During last year’s economic stimulus debate, the cost of securing three GOP votes was trimming more than $100 billion from the bill. Senate Finance Chairman Max Baucus (D-Mont.) spent nearly three months negotiating with a group of three Republicans on a health care bill, but only garnered one of their votes in committee — that of centrist Sen. Olympia Snowe (R-Maine). No Republicans supported the bill on the floor, however.
Sen. John McCain (R-Ariz.) said he has not seen much outreach from the majority. “There has not been any yet. Zero, zippo,— McCain said.
Of course, Senate Republicans feel like they have a winning strategy, given Brown’s upset in the Democratic state of Massachusetts, and Senators said the GOP leadership has dissuaded its Members from working with Democrats.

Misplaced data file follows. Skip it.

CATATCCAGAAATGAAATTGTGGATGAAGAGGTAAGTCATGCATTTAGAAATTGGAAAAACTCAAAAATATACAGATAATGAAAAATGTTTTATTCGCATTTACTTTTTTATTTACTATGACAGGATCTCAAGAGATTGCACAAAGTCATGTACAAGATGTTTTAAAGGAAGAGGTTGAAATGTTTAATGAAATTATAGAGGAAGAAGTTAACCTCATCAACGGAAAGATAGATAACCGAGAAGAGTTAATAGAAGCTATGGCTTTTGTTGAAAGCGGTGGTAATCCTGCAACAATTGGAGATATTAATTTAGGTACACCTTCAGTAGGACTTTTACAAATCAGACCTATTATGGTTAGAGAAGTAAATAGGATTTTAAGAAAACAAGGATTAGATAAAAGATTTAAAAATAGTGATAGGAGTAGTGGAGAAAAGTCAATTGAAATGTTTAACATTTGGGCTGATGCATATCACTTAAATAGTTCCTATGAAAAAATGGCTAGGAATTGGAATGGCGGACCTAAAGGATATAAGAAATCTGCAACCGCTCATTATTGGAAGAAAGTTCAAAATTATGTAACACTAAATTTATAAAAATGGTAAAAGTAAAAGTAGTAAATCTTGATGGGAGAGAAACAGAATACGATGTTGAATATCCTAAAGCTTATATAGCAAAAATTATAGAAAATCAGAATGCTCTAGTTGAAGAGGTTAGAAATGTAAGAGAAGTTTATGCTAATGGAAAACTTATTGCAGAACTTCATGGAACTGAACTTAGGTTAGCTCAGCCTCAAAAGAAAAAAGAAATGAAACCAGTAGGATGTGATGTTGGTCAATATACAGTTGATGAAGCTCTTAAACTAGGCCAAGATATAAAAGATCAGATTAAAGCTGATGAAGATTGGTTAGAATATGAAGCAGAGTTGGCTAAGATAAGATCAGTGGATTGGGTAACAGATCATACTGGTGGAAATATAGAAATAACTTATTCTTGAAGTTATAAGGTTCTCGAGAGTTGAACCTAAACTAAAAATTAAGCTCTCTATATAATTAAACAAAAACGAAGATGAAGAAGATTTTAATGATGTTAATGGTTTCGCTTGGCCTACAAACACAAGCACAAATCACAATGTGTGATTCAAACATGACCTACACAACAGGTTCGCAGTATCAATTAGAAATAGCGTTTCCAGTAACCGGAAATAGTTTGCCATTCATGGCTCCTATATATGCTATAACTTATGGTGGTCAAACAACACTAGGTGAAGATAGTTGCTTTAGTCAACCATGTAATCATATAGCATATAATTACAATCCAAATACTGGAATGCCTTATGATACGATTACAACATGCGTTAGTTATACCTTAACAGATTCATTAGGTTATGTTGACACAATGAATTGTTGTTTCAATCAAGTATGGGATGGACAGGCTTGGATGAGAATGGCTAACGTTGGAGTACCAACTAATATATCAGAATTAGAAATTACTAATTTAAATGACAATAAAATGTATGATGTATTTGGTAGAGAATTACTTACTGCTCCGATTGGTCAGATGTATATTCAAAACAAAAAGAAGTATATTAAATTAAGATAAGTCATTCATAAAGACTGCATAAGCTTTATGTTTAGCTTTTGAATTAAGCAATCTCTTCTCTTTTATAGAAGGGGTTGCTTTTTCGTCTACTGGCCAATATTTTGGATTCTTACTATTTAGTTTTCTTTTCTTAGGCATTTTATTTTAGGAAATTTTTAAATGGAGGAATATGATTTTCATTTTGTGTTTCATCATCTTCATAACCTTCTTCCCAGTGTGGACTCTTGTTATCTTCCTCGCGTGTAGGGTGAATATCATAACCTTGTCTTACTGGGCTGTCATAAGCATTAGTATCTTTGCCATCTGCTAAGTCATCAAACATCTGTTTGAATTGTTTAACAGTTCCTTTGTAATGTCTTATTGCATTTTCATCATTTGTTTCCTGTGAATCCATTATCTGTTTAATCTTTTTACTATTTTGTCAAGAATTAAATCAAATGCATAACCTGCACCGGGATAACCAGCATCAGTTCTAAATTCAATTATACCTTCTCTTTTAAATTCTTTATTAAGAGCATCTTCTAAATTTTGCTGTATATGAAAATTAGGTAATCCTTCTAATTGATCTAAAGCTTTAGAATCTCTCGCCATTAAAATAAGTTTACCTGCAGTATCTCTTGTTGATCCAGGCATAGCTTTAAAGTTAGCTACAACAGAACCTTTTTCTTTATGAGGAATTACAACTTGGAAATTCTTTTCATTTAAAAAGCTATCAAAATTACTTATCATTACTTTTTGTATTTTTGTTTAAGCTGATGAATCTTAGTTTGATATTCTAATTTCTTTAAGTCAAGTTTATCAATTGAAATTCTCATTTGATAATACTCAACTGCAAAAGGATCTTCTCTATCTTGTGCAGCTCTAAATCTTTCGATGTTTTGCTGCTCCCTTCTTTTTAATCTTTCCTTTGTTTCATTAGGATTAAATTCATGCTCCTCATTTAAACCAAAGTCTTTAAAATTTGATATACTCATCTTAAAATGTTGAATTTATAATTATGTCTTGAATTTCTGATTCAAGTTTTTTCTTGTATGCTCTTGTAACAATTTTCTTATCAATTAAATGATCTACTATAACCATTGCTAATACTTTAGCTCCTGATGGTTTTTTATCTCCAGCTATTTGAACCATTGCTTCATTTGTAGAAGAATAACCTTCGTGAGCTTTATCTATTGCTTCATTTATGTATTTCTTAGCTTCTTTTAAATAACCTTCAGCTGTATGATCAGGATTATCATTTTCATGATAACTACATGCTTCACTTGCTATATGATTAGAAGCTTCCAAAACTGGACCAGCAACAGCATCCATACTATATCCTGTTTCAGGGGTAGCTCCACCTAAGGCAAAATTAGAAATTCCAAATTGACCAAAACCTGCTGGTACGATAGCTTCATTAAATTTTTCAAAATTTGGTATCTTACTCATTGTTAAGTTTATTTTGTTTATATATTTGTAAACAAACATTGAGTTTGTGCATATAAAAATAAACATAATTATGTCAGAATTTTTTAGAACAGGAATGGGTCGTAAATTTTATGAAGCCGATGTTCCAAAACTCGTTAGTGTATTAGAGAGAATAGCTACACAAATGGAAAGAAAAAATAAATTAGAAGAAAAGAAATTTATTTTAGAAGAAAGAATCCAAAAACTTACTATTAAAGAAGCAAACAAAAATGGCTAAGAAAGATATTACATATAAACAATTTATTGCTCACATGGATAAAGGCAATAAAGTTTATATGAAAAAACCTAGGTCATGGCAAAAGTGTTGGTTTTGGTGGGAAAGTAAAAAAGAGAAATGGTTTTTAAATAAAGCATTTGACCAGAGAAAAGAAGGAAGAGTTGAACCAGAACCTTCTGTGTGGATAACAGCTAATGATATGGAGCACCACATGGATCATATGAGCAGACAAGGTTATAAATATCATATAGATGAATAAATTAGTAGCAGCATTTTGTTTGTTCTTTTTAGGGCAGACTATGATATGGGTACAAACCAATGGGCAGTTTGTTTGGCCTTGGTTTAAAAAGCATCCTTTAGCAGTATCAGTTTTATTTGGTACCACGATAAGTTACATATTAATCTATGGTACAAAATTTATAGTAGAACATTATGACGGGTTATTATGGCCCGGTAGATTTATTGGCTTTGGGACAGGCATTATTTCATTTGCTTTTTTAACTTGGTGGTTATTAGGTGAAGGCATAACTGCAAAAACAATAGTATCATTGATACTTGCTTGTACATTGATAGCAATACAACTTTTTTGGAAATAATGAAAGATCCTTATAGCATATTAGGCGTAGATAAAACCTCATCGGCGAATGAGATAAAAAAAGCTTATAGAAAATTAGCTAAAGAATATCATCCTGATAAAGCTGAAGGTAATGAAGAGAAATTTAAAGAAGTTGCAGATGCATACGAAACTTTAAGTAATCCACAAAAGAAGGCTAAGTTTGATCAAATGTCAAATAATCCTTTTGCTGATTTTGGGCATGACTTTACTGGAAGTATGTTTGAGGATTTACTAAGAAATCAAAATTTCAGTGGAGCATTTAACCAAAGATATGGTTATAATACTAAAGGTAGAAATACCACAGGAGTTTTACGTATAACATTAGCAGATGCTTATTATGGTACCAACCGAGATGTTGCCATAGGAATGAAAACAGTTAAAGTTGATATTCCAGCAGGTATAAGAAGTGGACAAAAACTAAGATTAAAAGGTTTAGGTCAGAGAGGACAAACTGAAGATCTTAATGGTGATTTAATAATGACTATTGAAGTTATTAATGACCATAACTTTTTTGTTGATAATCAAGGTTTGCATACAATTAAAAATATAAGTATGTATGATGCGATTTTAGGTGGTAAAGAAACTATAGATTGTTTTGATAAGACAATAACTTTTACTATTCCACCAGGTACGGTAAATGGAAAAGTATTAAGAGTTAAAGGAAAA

Finance ranking member Chuck Grassley (R-Iowa) last year acknowledged that his leadership attempted to sow doubts in his mind about working with Baucus on health care. Grassley eventually walked away from those talks without supporting anything.
In an interview with liberal bloggers last month, party-switching Sen. Arlen Specter (D-Pa.) said he came under “tremendous— pressure from his then-GOP leaders “not to participate— in the 2009 economic stimulus talks. Specter, then a Republican, joined Snowe and Collins in casting the three GOP votes in favor of the package.
Asked last week whether he thought bipartisanship was still possible in that environment, Specter said, “I think it’s hard, but I think we have to try.—
Sen. Bob Corker (R-Tenn.) also acknowledged last week that his leadership discourages cooperation with Democrats, but he said it “depends on what the issue is.—
Corker said he does see a path forward on a financial regulatory bill that could be bipartisan, given Senate Banking, Housing and Urban Affairs Chairman Chris Dodd’s (D-Conn.) “serious attempt to reach out and cause this financial [regulations] bill to be bipartisan.—